November 6, 2015

Climate Change 101

Causes of Climate Change

Climate change is caused by an increasing concentration of greenhouse gases (carbon dioxide, methane, nitrous oxide, and certain synthetic chemicals) in the atmosphere. Greenhouse gases (GHGs) make our planet warmer by trapping heat in our atmosphere. Energy, Transportation, Industry, Waste, and deforestation are the biggest sources of GHG emissions in most areas.

Over the past few centuries (considered a relatively short amount of time in the context of earth’s history), GHGs have increased in our atmosphere at an unnaturally high and alarming rate due mostly to human activities like burning gas, oil, and coal (fossil fuels) to produce electricity and power our cars, trucks, and industries. This extreme increase in greenhouse gases will result in disastrous impacts for our health, safety, environment, economy, and quality of life.

For a fun way to learn Climate 101, check out Bill Nye the Science Guy’s video:

 

Impacts of Climate Change in San Diego

Climate change is the biggest fight our generation. San Diego’s quality of life is at significant risk from climate change, from impacts of sea level rise and storm surge on our beautiful coastline and coastal infrastructure to the serious public health risks of heat waves and worsening air quality.

While the precise impacts are still developing, science tells us to expect the following by 2050 in San Diego:

Sea Level Rise and Storm Surge: Sea level will be 12-24 inches higher, which could cause unforeseen  damage to and loss of coastal property and inland storm and wastewater infrastructure, as well as loss of tourism due to polluted coastal waters and beach erosion resulting in a significant loss in public beach access.

Extreme Heat: The annual average temperature will increase by around 5 Degrees Fahrenheit and we will experience 7 times as many days of extreme heat each year.

 

 

 

 

 

 

 

 

Health Impacts of Heat & Impaired Air Quality: Air quality and heat impairments will lead to a costly increase in hospital visits for respiratory and cardiovascular problems:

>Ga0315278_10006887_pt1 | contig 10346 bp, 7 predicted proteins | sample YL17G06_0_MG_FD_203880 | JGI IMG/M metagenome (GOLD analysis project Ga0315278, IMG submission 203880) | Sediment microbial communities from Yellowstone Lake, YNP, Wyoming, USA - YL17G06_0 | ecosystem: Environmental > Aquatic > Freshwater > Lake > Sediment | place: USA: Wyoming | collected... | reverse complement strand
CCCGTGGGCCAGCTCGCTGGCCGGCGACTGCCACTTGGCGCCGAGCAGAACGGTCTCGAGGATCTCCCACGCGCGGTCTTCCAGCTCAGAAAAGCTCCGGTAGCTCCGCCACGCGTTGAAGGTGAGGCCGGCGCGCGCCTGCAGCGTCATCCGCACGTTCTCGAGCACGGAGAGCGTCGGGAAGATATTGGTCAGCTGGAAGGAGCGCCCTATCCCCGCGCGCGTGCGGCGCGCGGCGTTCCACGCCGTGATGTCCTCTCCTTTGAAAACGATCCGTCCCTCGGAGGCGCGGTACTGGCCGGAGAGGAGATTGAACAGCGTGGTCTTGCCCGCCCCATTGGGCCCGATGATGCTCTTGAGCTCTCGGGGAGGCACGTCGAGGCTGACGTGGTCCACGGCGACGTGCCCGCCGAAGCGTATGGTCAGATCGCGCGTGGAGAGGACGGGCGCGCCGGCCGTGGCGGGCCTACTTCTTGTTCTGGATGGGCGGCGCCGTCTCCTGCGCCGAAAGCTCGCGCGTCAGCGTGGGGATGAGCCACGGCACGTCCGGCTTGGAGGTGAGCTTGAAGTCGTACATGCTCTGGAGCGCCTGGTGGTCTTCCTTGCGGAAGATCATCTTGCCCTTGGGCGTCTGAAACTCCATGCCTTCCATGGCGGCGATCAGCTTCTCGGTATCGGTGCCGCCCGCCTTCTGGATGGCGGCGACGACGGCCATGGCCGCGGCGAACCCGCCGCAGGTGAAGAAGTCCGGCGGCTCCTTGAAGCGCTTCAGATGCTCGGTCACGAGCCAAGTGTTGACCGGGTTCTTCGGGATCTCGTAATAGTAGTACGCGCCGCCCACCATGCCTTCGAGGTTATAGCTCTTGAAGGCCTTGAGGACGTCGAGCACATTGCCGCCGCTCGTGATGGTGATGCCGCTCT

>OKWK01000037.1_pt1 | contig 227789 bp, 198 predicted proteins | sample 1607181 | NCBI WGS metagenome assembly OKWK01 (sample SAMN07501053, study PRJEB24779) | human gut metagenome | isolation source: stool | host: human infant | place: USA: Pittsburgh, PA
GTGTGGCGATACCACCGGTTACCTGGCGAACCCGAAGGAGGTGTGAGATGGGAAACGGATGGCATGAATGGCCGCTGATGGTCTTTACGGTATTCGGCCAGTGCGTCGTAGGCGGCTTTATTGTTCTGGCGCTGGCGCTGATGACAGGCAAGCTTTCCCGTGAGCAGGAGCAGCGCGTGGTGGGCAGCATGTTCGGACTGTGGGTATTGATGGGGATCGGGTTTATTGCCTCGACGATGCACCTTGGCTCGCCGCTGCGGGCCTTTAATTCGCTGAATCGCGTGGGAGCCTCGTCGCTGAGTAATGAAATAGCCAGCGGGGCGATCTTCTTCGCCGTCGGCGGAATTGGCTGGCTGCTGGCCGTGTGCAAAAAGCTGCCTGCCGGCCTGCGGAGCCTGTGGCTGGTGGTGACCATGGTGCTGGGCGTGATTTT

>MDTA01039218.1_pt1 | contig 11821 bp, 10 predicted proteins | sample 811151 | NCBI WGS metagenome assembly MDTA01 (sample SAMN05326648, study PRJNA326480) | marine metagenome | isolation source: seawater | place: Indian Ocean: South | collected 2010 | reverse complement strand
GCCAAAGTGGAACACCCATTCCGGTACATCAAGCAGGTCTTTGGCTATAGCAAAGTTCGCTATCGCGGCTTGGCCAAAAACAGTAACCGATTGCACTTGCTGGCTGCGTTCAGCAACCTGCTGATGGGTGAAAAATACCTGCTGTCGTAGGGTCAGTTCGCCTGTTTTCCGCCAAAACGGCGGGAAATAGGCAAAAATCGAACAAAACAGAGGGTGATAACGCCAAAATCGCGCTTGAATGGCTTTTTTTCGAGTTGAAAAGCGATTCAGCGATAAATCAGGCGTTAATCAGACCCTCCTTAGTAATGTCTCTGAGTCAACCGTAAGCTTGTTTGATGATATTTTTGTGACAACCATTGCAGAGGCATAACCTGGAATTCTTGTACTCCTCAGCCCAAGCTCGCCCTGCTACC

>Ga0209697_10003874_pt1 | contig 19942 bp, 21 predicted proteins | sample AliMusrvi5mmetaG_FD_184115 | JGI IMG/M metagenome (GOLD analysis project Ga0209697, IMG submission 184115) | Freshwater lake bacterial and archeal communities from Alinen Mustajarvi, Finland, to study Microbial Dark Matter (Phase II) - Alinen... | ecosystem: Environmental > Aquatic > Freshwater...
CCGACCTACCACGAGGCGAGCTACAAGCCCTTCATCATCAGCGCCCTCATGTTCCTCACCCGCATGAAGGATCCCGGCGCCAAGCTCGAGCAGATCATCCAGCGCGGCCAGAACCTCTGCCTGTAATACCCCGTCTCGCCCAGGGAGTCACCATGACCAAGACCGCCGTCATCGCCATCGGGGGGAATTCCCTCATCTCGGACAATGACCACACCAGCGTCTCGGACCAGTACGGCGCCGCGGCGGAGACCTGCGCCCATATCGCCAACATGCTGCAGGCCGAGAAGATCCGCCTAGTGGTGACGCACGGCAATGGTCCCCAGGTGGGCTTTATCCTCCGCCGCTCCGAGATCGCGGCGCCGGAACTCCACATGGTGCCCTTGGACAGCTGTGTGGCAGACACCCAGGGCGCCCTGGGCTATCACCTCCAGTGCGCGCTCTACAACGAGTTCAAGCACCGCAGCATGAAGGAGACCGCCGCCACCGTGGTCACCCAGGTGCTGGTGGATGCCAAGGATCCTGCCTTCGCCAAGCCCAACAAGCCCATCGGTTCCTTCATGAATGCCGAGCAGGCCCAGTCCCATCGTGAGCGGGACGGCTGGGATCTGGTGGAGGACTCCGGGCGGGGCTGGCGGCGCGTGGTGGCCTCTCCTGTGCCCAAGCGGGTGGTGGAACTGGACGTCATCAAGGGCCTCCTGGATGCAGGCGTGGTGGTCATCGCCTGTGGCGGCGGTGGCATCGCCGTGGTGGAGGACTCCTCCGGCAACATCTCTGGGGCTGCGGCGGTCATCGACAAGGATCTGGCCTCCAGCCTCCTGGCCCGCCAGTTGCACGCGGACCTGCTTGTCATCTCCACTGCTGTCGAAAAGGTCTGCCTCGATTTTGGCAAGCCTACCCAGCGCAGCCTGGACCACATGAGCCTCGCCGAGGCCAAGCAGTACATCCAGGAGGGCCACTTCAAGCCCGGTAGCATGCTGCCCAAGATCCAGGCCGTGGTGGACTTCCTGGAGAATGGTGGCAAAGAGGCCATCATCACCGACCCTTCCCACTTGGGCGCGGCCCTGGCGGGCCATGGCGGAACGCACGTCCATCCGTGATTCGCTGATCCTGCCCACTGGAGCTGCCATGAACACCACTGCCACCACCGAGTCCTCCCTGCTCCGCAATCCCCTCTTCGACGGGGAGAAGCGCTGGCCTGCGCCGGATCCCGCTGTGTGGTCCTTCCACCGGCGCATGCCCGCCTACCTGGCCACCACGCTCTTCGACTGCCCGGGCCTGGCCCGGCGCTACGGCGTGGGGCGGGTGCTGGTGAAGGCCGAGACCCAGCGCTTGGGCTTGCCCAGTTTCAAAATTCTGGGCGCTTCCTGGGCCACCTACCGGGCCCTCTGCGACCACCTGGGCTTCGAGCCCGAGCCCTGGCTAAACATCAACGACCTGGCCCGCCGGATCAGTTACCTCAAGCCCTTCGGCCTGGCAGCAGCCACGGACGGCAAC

Storms: We will face more intense storms, with 13 percent more rainfall during the biggest rain storms, which can flood our streets, damage our buildings, and strain our storm and wastewater infrastructure.

Drought: The drought will be prolonged and our freshwater resources will be under increased strain, with 12 percent less runoff from snowpack and 16 percent decrease in precipitation.

Fire: The region will experience increased fire frequency, both in their intensity and the area they cover. In fact, since 2000, the number of homes lost to wildfires each year has doubled from prior decades, from 500 per year to 1000 per year. This can cause serious safety threats and deaths for residents, as well as costly damage to homes, businesses and community facilities.

Food supply impacts: Our agriculture and food systems will be further stressed pushed to their production due to potential water supply shortages and extreme heat.

Wildlife impacts: Native plant and animal species will face challenges adapting to rises in temperatures and changing rainfall patterns.

For more information on local, San Diego climate impacts, check out the Climate Education Partners report.

 

 

What the Public Says on Climate Action, By the Numbers: 

Californians know they’re already experiencing the impacts of climate change and want the government to take action now. Here’s what Californians are saying, according to a survey from the Public Policy Institute of California.

  • 79% know global warming is a serious threat to California’s future and quality of life
  • 86% say it’s important for the government to pass regulations and spend money to prepare for global warming
  • 62% say climate change is already impacting us now and another 24% say it will happen in the future.
  • 88% want more solar power and 82% support the state using clean energy for at least half of its power by 2030.
  • 73% want stricter emissions on power plants
  • 73% support cutting petroleum use from vehicles in half

San Diego County voters also want climate leadership now, according to report from the Climate Education Partners:

  • 84% believe climate change is happening
  • 72% want San Diego to take a leadership position in setting goals for reducing greenhouse gas emissions
  • 77% believe we can have a strong economy at the same time without having to choose one over the other

Where you and Climate Action Campaign come in:

Climate Action Campaign is leading the fight of our generation– to stop climate change. Learn more about Our Four Fights to stop climate change, what are climate action plans, where we’re taking over, and how you can become a member and shake things up with us!

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